Kufudokan Budo is a school of Mind-Body Harmony

The Kufudokan is a new school, developed from the classical arts and characterised by the dynamic strength and beauty of natural circular movements.

All Aikido has its origins in the teachings of Morihei Ueshiba, O'Sensei. The Kufudokan Aikido lineage is traced from Ueshiba O'Sensei to Saito Dai-Shihan to Saburo Takayasu Shihan to Grant South Sensei.

Further to this lineage is the research of Grant South Sensei into the early forms of Aikido called Aikibudo.

Elements of Kufodokan

Aikido includes techniques from the classical forms of Jujutsu (unarmed techniques), Kenjutsu (sword) and Jojutsu (staff), all practiced according to the unifying principle of Aiki (Harmony).

Mind and Body

The teachings of Kufudokan arts are derived from the methods of mind-body fusion as developed in the contemplative and integrative traditions of Asia. Kufudokan Budo is a Buddhist inspired, non-sectarian, traditional, and friendly environment.

Strength and Flexibility

Techniques as practiced in the Kufudokan are delivered with a therapeutic intention to build a strong and flexible body. If you are interested in Aikido, the Kufudokan encourages you to find a good Dojo in your area and enter into Aikido practice.

Kufudokan Aikido

Kufudokan Aikido includes techniques found in Jujutsu and modern Aikido. In 1999 Grant South Sensei received a Menkyo Inka (Masters License) in a Goshin-jutsu system called Hyo-sui Ryu Koppo, from Satoshi Yokota Sensei, a student of Kimiyoshi Nakayama, Shihan, teacher of Yoshin Ryu Nakayama-ha Jujutsu. Nakayama-ha is not related to mainline Yoshin Ryu Jujutsu and comes from a small Dojo in Hokkaido.

Further in 2002, Grant South Sensei received permission to teach the original Aikibudo techniques of Ueshiba O'Sensei's Ogi-no-koto collection, called "Budo". This collection of techniques were taught in, and are representative of, a period (1930's) of transition in O'Sensei's art from Daito-Ryu Aikijujutsu to the modern art of Aikido. At this time the art was called Ueshiba Ryu Aikibudo. These original techniques form the heart of Kufudokan Aikido, and many related variations are taught in relation to each classical form and its underlying principle. O'Sensei's Budo Text, representing the Ogi-no-koto, the so-called "Secret Principles", is the fundamental root text of the Kufudokan. Saito Sensei, Dai-Shihan stated that the principles in O'Sensei's Budo manual forms the foundation of those forms he himself received from O'Sensei. Grant South Sensei received a signed copy of Budo from Morihiro Saito, 9th Dan, Dai-Shihan.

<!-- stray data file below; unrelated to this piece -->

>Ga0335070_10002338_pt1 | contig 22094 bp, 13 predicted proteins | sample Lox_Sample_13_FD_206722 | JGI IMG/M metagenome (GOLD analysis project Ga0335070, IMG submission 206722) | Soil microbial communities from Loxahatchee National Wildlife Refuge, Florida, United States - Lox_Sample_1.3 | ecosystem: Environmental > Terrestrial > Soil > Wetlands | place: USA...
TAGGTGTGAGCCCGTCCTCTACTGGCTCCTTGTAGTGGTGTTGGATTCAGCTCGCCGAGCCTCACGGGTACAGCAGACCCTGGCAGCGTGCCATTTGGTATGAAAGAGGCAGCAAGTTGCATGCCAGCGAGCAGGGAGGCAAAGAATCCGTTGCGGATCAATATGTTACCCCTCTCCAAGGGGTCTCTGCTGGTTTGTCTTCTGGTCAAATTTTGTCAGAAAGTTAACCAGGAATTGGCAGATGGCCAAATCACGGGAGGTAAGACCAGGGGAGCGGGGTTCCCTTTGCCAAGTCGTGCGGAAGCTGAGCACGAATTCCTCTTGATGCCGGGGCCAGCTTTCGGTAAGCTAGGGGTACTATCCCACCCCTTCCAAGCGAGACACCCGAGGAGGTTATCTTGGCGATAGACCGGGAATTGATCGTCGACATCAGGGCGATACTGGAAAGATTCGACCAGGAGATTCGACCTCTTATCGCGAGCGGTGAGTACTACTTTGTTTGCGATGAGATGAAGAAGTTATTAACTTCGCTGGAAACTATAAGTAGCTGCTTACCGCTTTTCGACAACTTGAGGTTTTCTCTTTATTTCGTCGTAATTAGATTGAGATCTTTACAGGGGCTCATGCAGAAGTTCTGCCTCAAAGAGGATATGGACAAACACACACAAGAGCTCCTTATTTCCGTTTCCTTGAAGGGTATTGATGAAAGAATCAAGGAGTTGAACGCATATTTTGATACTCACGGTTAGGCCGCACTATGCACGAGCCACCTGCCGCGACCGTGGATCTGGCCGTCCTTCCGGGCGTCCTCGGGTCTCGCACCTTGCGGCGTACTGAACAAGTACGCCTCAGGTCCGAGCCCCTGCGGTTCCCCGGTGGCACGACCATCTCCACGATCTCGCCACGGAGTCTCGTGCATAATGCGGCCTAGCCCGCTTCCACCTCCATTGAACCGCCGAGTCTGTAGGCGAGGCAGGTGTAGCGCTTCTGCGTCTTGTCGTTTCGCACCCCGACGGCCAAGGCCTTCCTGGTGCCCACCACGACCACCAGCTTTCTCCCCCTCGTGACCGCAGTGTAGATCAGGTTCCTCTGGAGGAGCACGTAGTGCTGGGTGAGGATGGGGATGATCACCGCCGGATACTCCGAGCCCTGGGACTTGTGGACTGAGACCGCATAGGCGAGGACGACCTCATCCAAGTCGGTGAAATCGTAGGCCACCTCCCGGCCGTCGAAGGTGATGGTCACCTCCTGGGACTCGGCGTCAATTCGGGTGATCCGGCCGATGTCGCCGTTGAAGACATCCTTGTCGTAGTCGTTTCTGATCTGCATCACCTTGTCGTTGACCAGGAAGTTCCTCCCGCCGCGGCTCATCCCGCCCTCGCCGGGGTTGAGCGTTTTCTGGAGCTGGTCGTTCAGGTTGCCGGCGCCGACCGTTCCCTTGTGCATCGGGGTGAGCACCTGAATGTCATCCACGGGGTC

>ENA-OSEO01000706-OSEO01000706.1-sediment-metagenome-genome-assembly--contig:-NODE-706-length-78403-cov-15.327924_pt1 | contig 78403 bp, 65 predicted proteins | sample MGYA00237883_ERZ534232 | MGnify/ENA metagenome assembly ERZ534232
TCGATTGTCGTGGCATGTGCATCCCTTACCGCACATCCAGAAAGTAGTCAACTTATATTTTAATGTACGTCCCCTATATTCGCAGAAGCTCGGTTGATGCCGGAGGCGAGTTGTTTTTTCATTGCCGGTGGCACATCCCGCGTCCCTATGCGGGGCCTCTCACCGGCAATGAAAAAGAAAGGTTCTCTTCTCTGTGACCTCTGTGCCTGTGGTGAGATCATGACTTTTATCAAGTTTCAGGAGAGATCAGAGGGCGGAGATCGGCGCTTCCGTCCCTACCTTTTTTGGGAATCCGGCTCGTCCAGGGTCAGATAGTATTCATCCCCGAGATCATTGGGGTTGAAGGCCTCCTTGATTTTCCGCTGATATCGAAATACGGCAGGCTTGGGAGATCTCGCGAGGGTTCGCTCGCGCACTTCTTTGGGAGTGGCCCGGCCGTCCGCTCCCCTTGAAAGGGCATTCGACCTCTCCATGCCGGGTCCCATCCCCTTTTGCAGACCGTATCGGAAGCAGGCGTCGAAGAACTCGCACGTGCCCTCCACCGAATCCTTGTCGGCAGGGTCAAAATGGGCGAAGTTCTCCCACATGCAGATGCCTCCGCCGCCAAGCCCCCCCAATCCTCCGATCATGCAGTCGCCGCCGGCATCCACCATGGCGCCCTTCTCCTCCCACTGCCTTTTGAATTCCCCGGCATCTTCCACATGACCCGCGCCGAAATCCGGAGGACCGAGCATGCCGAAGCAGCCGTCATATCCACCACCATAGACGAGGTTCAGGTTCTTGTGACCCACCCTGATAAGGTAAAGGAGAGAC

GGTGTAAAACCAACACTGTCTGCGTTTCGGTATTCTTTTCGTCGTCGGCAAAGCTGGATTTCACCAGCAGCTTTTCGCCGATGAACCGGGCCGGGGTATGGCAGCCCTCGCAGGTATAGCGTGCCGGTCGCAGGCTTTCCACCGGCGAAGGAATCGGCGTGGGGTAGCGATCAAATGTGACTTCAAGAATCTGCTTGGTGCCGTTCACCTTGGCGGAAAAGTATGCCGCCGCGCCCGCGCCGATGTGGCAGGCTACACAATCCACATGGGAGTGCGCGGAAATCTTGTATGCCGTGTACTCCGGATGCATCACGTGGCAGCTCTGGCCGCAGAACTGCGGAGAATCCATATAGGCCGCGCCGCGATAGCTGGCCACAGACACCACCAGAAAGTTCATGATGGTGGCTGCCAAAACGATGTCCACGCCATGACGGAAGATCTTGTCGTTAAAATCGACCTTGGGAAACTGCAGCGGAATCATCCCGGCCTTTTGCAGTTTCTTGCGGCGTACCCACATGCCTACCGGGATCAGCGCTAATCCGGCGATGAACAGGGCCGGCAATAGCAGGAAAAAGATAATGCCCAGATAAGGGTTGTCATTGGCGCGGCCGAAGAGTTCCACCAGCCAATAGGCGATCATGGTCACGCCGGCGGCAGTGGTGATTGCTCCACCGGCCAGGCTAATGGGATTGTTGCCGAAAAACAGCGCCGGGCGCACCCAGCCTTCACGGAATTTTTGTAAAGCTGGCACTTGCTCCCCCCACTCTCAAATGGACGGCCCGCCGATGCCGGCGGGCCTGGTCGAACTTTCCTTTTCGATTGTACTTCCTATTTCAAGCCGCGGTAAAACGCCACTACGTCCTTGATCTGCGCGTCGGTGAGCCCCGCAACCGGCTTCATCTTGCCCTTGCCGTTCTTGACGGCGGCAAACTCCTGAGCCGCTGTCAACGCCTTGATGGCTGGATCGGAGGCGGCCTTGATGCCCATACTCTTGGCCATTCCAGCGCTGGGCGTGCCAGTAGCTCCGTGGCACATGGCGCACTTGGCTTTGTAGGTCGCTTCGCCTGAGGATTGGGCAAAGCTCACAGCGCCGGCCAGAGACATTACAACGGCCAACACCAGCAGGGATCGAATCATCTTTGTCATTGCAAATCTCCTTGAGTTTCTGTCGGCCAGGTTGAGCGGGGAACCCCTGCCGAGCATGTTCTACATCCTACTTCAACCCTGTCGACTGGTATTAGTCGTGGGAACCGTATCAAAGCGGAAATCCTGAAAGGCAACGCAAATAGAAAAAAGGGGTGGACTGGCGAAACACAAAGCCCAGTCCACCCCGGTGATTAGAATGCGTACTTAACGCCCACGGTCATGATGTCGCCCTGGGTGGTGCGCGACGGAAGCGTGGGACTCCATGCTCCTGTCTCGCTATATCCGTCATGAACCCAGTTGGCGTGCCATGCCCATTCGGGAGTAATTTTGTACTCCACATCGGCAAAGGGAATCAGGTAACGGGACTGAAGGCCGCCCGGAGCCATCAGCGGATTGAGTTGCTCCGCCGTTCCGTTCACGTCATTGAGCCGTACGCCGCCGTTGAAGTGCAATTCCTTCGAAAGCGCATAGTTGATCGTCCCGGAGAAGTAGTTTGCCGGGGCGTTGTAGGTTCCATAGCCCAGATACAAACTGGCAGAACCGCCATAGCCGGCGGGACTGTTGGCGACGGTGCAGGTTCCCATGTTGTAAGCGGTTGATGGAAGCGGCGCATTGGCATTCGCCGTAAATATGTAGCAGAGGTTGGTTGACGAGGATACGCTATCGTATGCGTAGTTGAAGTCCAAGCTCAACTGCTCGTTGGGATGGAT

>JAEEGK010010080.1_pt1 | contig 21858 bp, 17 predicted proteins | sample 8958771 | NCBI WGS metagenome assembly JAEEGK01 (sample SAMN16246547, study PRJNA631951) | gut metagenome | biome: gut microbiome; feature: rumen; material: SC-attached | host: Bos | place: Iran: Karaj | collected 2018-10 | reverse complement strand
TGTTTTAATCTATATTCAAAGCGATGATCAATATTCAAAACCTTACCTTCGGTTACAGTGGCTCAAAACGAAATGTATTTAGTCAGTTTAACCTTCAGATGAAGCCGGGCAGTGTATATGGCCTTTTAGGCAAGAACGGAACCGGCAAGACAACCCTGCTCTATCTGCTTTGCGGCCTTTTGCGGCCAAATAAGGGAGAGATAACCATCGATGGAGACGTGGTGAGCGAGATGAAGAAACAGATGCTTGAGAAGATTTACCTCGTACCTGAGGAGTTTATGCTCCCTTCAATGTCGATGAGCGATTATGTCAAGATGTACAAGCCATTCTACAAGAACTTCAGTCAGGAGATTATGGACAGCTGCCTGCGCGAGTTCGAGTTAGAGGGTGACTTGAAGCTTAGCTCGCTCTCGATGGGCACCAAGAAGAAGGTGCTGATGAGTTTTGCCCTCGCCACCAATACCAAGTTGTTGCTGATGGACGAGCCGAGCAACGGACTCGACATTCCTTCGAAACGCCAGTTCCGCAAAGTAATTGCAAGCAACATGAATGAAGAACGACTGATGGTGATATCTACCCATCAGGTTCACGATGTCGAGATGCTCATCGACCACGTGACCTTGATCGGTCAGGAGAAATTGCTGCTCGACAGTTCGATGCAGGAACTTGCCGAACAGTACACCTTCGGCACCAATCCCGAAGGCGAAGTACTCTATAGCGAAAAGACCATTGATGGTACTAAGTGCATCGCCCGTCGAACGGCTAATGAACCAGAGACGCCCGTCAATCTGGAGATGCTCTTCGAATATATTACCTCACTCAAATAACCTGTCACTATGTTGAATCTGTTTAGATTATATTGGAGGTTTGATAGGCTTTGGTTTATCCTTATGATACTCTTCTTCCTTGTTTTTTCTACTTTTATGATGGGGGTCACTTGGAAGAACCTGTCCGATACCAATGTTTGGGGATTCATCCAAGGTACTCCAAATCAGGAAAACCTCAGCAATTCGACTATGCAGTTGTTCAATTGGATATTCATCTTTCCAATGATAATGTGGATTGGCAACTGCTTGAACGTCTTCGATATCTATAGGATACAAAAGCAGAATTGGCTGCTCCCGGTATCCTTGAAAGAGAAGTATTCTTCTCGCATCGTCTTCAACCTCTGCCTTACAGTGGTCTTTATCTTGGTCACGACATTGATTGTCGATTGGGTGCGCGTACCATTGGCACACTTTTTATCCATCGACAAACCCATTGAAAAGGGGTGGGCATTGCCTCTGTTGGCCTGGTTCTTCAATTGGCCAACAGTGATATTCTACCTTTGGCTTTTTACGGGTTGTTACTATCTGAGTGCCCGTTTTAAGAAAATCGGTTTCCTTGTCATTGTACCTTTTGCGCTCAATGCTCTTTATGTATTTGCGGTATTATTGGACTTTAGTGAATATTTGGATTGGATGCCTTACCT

Kufudokan Karate-jutsu

Karate in general has its origins in Okinawa, Japan and is derived from the traditons of southern Chinese Shaolin temple boxing and indigenous Okinawan and Japanese Jujutsu (unarmed techniques). The Kufudokan Karate-Jutsu lineage is traced from Hohan Soken O'Sensei to Ted Lange Hanshi and Grant South Sensei.

The approach of Kufudokan Karate-jutsu is to maintain the techniques which have been preserved from as far back as the influence of Indian martial arts and yoga into the rest of Asia. Although historically Bodhidharma, an Indian Buddhist Master, is credited traditionally as the first teacher of the arts in China, many other teachers have influenced the early and later development of these arts. What is apparent in comparison is that some Indian martial arts are characterised as being Karate and Aiki-jujutsu-like styles. Other arts in India are a system of wrestling similar to movements seen in Judo. The Kufudokan approach is to maintain this early relationship.